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Sell off the IPTS buses and pay back taxpayers: AfriForum Port Elizabeth

Sep 3, 2015
Sell off the IPTS buses and pay back taxpayers: AfriForum Port Elizabeth

AfriForum Port Elizabeth, which has been lobbying for the recovery of millions of Rands that were wasted or disappeared through corruption on the Nelson Mandela Bay Municipality’s failed Integrated Public Transport System (IPTS), says a new proposal to sell off the buses that were bought for the project could be the right course of action.

About 60 buses were acquired in 2009 for R100 million as part of the IPTS, but six years on, the buses are gathering dust outside a fresh produce market in Motherwell, Port Elizabeth. The only time they were seen on the roads was during the 2010 soccer World Cup when the project was being piloted.

“The busses were bought without proper planning - had the doors on the wrong side and are too big and uneconomical comparing to the Cape Town buses,” AfriForum Port Elizabeth Vice Chairperson, Kobus Gerber told RNews.

He said that the running costs of the pilot phase was R53 million and only R1.8 million was collected in ticket sales, which left taxpayers with a loss of R51.2 million.

“Sell the buses and hand the money back to National Treasury,” he said.

Gerber said that the project has seen the Taxi Association “milking the IPTS fund from day one”.

“They received millions from the National funds, and still do, which means that this failed project has just enriched the Taxi Association instead of becoming a solution to commuters. It has also become a nightmare to the infrastructure of the Metro. The once heart of the motor industry were ripped apart and moved up to William Moffett leaving inventors with empty properties.”

In April this year, members of the National Council of Provinces (NCOP), who were on an oversight visit to the Metro, were shocked to find that the buses were still not back on the road and demanded that city bosses, the provincial Department of Transport and all project managers be summoned to Parliament to explain the mess.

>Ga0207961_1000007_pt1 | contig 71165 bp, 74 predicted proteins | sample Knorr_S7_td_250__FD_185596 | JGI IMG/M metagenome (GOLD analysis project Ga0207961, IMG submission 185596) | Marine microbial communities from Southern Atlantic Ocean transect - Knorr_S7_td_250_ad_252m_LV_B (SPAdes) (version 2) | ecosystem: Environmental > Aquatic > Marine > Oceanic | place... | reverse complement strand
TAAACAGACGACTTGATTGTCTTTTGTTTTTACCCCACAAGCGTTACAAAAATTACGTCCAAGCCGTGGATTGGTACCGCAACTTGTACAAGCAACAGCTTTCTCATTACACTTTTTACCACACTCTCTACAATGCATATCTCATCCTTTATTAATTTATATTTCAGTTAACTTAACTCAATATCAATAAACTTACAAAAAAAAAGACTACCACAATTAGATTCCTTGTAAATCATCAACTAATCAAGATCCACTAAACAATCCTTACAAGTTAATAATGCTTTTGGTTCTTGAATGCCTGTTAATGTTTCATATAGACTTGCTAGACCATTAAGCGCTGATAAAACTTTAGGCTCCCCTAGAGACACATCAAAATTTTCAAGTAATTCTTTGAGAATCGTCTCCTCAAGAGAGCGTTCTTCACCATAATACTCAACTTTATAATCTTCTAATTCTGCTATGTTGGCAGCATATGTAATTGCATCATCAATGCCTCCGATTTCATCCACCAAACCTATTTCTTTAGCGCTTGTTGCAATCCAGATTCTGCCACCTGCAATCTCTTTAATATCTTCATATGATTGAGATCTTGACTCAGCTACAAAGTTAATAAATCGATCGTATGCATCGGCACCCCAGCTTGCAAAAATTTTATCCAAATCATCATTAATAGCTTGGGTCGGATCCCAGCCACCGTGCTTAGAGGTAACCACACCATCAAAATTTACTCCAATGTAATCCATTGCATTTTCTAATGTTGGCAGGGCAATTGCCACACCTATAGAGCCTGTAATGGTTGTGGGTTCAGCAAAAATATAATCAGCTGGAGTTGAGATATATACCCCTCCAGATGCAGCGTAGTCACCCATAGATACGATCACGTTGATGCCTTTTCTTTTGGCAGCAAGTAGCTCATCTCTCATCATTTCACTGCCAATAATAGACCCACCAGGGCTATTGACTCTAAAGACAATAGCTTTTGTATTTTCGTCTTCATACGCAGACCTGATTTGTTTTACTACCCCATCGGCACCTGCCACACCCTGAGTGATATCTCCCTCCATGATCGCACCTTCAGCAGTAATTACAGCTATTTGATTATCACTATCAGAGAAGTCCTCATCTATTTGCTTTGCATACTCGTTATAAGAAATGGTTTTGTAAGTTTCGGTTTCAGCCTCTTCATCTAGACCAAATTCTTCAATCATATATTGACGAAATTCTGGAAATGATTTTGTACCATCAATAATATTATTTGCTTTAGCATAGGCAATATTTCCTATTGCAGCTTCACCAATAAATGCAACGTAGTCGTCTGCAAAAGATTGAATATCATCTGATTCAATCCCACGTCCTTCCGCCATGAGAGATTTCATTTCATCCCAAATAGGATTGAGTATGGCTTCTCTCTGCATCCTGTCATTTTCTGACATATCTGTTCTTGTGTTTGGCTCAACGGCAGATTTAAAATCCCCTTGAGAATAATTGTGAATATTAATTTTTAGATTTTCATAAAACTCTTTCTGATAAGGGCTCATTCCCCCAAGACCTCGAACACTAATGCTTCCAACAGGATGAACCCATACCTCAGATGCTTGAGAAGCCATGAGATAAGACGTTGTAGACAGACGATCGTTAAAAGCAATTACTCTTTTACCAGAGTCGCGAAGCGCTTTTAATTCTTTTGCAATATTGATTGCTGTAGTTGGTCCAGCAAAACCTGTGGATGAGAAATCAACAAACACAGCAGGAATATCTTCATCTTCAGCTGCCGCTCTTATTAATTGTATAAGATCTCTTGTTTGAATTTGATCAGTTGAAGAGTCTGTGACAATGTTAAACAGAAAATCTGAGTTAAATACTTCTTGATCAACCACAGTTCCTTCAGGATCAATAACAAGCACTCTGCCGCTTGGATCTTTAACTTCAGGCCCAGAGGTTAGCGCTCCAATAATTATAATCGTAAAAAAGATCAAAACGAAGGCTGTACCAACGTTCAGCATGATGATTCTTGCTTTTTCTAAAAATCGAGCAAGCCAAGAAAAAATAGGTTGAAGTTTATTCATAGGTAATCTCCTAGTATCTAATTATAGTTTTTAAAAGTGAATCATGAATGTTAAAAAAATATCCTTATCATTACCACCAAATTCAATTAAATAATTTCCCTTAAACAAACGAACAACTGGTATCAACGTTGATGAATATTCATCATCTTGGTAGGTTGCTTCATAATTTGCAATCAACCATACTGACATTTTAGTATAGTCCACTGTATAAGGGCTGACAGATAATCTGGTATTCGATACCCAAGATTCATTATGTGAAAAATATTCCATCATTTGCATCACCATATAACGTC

Litho Suka, Chairperson of the Select Committee on Economic Development and Small Business, then said the matter of the unused buses was “a crisis” and needed an urgent solution.

“This crisis cannot continue unabated. The buses have not been used since 2010. Public transportation is central to accessing economic opportunities for the people. These buses cost the government a lot of money and should be connecting people to the economic centres,” he said.

Gerber said that after the buses are sold off and the money recovered, studies can be conducted to enhance public transport services rendered by taxi’s and other bus services.

DA opposed to sell-off, wants buses integrated with taxi’s

However, the Democratic Alliance (DA) in the Nelson Mandela Bay Municipality this week said that they will seek to prevent last week's proposal to sell off the buses at the 11th hour.

"The DA will now table a motion to integrate the taxi services with all IPTS bus operations, as has been successfully done by the DA-governed City of Cape Town. This motion will set out the need for taxi operators to manage the licensing of all associated vehicles as opposed to this being the driver’s responsibility.

"This gives the operating companies holistic oversight capacity and also incentivizes efficient operations," DA Nelson Mandela Bay caucus leader, Retief Odendaal, said in a statement.